These ordering issues seem very confusing to think about, and it seems better to focus on perceived relative importance of allocation vs surplus, instead.

I found this review helpful for getting me... "properly confused" about how negotiation games work.

I like this theory. It seems to roughly map to how the distinction works in practice, too. However: Is it true that mistake theorists feel like they'll be in a better negotiating position later, and conflict theorists don't?

Take, for example, a rich venture capitalist and a poor cashier. If we all cooperate to boost the economy 10x, such that the existing distribution is maintained but everyone is 10x richer in real terms... yeah, I guess that would put the cashier in a worse negotiating position relative to the venture capitalist, because they'd have more stuff and hence less to complain about, and their complaining would be seen more as envy and less as righteous protest.

What about two people, one from an oppressor group and one from an oppressed group, in the social justice sense? E.g. man and woman? If everyone gets 10x richer, then arguably that would put the man in a worse negotiating position relative to the woman, because the standard rationales for e.g. gender roles, discrimination, etc. would seem less reasonable: So what if men's sports make more money and thus pouring money into male salaries is a good investment whereas pouring it into female salaries is a money sink? We are all super rich anyway, you can afford to miss out on some profits. (Contrast this with e.g. a farmer in 1932 arguing that his female workers are less strong than the men, and thus do less work, and thus he's gonna pay them less, so he can keep his farm solvent. When starvation or other economic hardships are close at hand, this argument is more appealing.)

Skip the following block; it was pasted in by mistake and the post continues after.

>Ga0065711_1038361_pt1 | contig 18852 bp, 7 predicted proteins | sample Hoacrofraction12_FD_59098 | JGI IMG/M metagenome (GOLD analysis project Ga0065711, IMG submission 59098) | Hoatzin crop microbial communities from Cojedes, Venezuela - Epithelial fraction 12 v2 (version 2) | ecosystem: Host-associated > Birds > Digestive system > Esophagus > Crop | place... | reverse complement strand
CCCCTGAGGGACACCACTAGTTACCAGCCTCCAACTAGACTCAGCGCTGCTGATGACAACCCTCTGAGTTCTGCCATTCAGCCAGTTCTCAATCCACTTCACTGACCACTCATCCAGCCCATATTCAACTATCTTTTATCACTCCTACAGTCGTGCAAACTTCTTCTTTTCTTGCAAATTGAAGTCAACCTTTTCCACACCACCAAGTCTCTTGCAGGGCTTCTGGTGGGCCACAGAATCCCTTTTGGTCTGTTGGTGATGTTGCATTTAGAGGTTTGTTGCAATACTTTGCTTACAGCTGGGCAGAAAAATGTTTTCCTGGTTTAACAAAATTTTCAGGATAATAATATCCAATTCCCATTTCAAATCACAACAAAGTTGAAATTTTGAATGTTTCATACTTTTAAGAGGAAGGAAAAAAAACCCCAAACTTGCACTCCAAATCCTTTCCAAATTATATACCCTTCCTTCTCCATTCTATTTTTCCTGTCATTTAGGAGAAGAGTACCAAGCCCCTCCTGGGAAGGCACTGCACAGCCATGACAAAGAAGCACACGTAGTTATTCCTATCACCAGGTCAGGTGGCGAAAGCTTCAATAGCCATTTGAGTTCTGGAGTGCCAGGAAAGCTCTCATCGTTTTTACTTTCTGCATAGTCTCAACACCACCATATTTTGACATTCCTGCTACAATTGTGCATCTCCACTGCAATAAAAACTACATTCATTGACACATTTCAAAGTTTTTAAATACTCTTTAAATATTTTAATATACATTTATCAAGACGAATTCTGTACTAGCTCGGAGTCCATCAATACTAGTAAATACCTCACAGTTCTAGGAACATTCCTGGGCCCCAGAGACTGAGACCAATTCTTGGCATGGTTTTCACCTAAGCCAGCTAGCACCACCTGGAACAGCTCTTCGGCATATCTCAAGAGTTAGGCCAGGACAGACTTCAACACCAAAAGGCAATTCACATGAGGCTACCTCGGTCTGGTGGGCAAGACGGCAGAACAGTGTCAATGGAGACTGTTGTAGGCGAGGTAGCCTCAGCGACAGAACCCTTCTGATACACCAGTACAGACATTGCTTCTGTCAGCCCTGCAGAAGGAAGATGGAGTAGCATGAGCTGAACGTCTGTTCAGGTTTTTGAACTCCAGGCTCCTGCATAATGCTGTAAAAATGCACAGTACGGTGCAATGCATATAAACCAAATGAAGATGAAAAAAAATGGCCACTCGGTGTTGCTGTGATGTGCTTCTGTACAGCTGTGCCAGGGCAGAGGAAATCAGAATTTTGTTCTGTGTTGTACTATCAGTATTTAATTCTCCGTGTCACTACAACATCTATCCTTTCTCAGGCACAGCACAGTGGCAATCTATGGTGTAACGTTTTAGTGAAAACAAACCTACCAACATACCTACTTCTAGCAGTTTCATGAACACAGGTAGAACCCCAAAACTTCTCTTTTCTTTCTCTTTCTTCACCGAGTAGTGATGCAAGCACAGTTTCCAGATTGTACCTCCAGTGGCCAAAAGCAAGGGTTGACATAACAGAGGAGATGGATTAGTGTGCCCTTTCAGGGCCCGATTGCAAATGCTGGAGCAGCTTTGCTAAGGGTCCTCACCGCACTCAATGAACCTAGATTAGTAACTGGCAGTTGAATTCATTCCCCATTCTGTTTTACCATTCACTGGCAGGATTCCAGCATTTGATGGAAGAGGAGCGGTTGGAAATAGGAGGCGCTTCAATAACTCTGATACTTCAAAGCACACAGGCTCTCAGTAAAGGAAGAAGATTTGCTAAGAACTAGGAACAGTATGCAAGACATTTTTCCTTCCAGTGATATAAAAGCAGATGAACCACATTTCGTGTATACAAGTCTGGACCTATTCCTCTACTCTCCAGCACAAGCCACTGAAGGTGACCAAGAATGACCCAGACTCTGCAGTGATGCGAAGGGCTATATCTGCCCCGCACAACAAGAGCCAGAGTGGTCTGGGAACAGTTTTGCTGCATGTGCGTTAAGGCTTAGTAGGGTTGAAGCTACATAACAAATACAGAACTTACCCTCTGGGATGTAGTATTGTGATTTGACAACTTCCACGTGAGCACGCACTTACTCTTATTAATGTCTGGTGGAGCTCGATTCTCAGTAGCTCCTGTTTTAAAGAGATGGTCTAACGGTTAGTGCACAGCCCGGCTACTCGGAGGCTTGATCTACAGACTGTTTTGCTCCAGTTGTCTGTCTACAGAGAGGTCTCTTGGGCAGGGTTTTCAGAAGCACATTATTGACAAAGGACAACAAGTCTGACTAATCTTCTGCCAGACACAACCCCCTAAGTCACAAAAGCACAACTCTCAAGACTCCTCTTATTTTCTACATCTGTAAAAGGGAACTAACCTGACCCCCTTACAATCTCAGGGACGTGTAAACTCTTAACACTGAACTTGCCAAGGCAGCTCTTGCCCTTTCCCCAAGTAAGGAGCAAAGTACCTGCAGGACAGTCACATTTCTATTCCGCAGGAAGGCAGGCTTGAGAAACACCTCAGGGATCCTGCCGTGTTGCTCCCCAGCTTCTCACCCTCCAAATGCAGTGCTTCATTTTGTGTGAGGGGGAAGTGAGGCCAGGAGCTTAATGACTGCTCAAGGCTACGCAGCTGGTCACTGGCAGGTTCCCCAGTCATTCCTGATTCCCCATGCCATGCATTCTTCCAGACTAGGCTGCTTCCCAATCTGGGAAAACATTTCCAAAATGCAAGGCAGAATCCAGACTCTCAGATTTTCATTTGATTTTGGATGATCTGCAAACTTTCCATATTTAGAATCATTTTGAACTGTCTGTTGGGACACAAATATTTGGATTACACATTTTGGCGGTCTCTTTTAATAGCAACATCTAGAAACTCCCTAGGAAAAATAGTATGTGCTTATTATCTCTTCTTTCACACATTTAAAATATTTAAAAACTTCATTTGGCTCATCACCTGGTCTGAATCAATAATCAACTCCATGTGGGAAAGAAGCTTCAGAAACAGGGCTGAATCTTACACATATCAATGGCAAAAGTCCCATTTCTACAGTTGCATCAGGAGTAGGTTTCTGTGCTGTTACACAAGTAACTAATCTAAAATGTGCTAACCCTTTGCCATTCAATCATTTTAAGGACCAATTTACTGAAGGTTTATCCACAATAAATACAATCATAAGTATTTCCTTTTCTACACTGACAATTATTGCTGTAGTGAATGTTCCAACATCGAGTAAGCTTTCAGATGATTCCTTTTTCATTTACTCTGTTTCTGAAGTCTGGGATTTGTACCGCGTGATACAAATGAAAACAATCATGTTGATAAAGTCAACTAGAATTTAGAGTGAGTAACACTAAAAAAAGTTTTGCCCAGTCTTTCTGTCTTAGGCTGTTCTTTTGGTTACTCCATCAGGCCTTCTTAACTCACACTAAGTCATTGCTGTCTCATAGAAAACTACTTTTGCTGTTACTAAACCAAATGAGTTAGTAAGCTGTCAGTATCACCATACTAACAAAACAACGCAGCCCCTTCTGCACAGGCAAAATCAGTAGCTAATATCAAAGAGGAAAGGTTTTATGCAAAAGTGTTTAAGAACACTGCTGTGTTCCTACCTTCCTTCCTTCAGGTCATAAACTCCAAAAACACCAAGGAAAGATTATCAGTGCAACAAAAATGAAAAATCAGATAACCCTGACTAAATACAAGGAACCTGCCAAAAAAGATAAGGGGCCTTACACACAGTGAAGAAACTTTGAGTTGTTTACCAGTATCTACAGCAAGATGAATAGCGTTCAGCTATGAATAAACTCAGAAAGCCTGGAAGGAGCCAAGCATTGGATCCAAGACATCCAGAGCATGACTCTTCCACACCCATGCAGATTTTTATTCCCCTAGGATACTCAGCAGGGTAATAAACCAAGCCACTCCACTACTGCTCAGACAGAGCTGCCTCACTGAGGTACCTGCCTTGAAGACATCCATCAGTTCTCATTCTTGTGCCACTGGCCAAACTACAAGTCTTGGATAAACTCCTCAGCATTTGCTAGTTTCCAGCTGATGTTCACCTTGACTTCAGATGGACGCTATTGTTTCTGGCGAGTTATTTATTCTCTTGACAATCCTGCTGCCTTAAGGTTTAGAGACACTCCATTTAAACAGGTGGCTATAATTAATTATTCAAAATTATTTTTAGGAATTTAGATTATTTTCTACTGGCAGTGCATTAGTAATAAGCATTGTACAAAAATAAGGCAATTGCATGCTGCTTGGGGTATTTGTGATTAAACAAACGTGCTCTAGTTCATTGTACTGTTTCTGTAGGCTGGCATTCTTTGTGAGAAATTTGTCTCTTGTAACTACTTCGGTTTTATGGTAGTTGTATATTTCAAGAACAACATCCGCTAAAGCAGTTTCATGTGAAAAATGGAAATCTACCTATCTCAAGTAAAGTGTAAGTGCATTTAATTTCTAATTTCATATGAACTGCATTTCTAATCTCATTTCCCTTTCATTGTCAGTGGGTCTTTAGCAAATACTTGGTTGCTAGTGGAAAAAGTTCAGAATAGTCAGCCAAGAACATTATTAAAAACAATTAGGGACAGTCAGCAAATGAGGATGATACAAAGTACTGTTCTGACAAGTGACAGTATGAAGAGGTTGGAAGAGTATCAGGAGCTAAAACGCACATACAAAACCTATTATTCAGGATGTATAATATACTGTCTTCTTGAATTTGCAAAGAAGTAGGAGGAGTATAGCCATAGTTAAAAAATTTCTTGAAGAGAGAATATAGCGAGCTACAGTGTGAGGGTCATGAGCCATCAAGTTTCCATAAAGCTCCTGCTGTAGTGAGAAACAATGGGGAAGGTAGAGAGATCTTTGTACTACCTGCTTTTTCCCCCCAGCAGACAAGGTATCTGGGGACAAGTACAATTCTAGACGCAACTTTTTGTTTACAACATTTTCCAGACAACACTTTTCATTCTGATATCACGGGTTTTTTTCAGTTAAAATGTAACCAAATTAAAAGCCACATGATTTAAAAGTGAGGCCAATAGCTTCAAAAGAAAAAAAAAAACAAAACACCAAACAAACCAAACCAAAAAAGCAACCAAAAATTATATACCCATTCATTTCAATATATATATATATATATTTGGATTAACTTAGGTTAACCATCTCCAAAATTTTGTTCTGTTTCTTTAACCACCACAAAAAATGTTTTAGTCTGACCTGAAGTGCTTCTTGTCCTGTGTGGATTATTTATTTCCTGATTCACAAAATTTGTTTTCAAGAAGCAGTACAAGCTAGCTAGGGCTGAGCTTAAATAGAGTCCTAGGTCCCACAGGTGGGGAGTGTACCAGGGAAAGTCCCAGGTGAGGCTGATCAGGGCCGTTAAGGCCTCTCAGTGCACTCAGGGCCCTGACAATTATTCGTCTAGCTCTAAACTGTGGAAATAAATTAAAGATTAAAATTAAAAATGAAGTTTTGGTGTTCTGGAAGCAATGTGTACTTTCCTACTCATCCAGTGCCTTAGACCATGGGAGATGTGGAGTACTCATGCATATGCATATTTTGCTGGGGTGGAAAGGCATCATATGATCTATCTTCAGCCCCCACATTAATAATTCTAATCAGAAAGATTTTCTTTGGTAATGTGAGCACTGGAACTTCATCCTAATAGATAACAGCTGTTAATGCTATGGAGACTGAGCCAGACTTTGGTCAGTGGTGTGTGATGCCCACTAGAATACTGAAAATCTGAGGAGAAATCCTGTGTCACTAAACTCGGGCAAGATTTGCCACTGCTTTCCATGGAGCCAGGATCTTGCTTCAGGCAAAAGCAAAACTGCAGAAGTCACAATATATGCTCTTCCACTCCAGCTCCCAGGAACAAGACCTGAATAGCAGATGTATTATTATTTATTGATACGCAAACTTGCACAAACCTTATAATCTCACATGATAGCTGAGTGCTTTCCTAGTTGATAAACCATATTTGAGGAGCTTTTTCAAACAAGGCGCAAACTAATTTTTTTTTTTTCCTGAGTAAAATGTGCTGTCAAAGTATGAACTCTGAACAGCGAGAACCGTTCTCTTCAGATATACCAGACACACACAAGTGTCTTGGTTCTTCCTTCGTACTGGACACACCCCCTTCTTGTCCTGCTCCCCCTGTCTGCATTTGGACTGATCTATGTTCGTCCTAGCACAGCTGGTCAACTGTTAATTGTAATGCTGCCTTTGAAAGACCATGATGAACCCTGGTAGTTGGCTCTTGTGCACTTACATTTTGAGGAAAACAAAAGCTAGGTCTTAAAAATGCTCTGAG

More abstractly, it seems to me that the richer we all are, the more "positional" goods matter, intuitively. When we are all starving, things like discrimination and hate speech seem less pressing, compared to when we all have plenty.

Interesting. Those are the first two examples I thought of, and the first one seems to support your theory and the second one seems to contradict it. Not sure what to make of this. My intuitions might be totally wrong of course.

When resources are scarce, strongly controlling them seems justified. This includes men taking control of resources and acting unequally, as well as the poor fighting for a bigger slice of the pie.

When there's already plenty to go around then power grabs (or unequal opportunities between men and women because men need it) are just for their own sake and less justified.